In order to reach a broader audience, the Times partnered with the American Broadcasting Company (ABC) in the 1920s to create the Evening News, broadcast live from 6-9 p.m. Eastern Time. This partnership with ABC would continue for 64 years, until ABC sold its stake in the Times in 1978. In 1949, the Times became a founding member of the Associated Press (AP), which would also become its primary news partner in the digital age.
Modern-Day The New York Times And Its Evolving Digital Business
Starting in the 2010s, the Times’ digital strategy focused on attracting a younger audience through live video content and user-generated content. Around the same time, the newspaper also made major investments in technology to improve its distribution and engagement with readers.
In 2016, the Times Company officially launched a subscription product known as the NYT Reader. The product is essentially a simplified version of its website designed to be accessible on mobile devices. In addition to a simplified design, the NYT Reader also bundles in content from its various publications along with a personalized newspaper experience.
Two years later, the Times rolled out its own standalone app, the New York Times Official App, which is currently available for iOS and Android devices. The app is ad-free and features curated content from the newspaper, as well as live scores, local weather, and other tidbits of information. Since its launch, the New York Times Official App has reportedly reached 500 million monthly active users.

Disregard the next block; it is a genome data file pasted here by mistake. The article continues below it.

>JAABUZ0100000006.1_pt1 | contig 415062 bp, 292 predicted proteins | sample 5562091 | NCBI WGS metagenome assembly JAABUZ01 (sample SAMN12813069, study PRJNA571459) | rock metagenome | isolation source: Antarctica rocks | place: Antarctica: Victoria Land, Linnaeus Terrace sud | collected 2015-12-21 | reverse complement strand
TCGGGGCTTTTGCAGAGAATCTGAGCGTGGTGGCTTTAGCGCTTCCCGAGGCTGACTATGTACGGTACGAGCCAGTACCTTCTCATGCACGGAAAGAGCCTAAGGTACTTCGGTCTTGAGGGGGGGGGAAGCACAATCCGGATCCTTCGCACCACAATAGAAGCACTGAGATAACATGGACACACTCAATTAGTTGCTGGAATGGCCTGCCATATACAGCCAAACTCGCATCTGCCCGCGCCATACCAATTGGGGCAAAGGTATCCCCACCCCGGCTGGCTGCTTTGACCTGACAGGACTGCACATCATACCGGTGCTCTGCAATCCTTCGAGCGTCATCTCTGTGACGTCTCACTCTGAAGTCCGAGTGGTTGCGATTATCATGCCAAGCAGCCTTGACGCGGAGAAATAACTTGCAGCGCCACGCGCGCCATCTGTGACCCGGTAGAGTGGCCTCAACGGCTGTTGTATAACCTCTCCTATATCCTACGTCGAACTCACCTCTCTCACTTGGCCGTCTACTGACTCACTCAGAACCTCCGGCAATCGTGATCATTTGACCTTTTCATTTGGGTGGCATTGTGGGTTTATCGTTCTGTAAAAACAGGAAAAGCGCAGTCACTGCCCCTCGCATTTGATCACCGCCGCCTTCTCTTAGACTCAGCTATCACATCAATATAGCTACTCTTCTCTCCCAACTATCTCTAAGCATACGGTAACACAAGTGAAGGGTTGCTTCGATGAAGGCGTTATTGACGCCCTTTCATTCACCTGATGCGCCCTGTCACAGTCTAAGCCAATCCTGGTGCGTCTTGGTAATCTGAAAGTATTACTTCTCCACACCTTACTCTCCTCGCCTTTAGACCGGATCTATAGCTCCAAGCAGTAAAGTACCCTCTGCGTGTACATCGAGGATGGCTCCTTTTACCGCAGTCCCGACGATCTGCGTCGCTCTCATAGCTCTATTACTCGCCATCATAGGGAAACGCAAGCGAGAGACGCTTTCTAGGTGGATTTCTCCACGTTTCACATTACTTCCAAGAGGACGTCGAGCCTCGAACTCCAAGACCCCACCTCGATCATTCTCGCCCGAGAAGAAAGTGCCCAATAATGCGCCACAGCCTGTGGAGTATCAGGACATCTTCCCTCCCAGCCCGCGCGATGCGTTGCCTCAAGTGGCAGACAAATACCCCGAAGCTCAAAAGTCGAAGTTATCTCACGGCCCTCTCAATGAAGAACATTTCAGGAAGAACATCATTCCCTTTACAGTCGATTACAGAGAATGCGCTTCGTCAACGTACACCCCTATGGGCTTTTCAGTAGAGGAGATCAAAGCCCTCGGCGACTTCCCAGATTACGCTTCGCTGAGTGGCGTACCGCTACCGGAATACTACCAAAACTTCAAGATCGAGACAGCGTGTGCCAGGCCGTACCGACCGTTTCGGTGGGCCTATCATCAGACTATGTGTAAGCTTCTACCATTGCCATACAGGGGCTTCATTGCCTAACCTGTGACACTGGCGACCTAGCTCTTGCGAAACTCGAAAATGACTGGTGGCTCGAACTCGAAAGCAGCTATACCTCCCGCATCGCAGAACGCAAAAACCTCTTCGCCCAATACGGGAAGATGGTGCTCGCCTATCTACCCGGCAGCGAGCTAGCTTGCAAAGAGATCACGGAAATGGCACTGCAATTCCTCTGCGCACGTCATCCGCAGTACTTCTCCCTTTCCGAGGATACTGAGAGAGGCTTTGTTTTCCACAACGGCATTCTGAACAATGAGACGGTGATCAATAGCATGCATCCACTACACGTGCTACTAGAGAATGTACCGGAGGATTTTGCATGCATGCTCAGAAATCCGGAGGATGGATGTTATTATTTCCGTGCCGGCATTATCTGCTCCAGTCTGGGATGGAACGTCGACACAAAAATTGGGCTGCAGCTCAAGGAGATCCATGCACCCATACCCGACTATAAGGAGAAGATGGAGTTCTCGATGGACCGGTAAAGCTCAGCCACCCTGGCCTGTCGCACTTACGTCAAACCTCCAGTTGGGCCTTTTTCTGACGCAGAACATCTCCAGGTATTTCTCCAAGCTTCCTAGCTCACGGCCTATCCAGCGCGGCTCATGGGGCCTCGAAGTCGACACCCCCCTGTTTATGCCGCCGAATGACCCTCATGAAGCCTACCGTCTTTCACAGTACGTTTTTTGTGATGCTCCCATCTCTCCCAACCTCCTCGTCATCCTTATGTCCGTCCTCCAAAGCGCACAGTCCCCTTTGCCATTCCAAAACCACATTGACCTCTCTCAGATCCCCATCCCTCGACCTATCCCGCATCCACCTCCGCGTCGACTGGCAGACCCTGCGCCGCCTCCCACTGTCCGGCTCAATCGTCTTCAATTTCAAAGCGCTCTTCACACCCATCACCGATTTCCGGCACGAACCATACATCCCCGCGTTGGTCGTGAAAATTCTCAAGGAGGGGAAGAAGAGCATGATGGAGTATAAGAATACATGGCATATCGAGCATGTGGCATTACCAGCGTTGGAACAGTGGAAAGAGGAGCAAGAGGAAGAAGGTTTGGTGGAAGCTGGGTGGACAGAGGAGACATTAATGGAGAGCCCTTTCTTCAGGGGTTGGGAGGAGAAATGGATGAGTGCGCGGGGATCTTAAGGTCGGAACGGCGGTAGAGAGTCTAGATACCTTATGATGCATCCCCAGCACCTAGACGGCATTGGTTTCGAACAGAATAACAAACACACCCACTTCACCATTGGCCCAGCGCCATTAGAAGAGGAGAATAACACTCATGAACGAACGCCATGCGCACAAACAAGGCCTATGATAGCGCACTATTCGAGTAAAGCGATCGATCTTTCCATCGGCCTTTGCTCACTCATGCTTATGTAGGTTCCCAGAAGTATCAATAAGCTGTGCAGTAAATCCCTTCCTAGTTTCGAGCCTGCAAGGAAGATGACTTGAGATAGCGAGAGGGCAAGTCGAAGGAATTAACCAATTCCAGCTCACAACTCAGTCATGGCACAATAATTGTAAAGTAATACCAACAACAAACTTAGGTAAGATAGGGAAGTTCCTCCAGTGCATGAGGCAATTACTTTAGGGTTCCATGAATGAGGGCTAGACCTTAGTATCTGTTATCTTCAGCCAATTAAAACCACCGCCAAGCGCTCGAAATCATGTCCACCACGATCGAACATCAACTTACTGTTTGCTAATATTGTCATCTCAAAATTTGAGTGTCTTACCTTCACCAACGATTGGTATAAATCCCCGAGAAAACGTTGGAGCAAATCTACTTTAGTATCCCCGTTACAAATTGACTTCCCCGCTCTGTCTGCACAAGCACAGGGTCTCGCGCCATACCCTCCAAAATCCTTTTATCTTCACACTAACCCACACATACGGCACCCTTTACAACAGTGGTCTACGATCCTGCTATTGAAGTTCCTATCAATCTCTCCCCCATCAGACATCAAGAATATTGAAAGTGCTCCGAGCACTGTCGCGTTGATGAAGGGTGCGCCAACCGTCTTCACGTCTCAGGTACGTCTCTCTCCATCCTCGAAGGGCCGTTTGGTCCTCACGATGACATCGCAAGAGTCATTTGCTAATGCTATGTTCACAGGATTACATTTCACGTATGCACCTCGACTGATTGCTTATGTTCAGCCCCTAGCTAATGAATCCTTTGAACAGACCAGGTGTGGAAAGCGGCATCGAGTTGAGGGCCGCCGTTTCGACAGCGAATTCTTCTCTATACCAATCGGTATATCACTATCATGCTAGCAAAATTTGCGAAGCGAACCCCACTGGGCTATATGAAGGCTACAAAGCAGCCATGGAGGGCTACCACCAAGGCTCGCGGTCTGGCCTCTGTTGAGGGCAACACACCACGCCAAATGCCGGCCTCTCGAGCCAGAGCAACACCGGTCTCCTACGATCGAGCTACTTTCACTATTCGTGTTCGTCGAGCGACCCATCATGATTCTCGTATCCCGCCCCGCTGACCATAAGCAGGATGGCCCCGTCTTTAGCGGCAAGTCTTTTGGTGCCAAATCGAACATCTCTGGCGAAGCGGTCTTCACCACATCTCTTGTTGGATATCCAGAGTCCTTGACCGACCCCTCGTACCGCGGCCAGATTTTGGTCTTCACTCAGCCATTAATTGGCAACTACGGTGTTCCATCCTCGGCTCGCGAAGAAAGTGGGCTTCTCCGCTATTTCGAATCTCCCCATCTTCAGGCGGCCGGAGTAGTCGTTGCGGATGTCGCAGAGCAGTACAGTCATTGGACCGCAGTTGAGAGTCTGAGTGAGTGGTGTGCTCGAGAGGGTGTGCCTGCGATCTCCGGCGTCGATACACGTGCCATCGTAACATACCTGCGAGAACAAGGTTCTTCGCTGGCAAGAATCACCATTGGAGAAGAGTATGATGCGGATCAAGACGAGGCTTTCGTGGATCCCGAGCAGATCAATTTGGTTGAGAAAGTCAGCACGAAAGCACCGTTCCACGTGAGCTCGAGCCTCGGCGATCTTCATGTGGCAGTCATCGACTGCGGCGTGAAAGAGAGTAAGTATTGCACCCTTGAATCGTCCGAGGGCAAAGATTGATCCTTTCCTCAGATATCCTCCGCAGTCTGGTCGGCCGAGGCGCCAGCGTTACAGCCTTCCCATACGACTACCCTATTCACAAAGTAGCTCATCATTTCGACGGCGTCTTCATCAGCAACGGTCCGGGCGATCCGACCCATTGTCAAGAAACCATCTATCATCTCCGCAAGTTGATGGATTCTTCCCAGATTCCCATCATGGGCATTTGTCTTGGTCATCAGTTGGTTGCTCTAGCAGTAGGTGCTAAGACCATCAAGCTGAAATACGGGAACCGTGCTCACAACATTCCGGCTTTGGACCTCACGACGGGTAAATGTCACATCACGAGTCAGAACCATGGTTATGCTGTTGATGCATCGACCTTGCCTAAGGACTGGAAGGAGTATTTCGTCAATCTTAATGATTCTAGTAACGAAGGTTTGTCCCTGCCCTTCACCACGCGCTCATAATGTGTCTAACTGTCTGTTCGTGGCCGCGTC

The NYT Audience Has Evolved As Well
According to the company, the NYT Audience — the demographic group the Times Company primarily targets — are people between the ages of 18 and 49 who live in the United States. About 83 million of them are daily or weekly readers of the New York Times.
In 2010, the Times Company acquired the Huffington Post for a cool $30 million. At the time, the company said it was looking for a “golden earner” to help fund its operations and invested heavily in technology and editorial capacity. In 2018, the company sold the Huffington Post to American media firm Blue Ventures. The transaction was reportedly worth about $150 million.
The Times Company’s Major Investments In Technology
The Times Company has been particularly innovative in its use of technology. In addition to creating a simplified NYT Reader and New York Times Official App, the company has invested heavily in expanding its reach online by creating a video news platform and expanding its international operations. In 2021, the paper launched Times Colonnade, a digital newsletter that provides an inside look at the news and gossip circles in Hollywood. The company also purchased the Style Blogger, a style-focused platform, for an undisclosed amount in 2018.
The Future Of The New York Times
The New York Times Company currently has about 60,000 employees, and its revenue for 2020 is expected to be about $15.9 billion.
The company said it will use some of that money to invest in new technologies and resources to grow its business and influence in the digital sphere. In addition, the paper has pledged to spend about $500 million on newsrooms and platforms globally.
When it comes to publishing, the Times Company is certainly not short on resources. But with the world shifting to digital, the company will need to adapt and evolve to remain relevant and profitable in the era of the internet.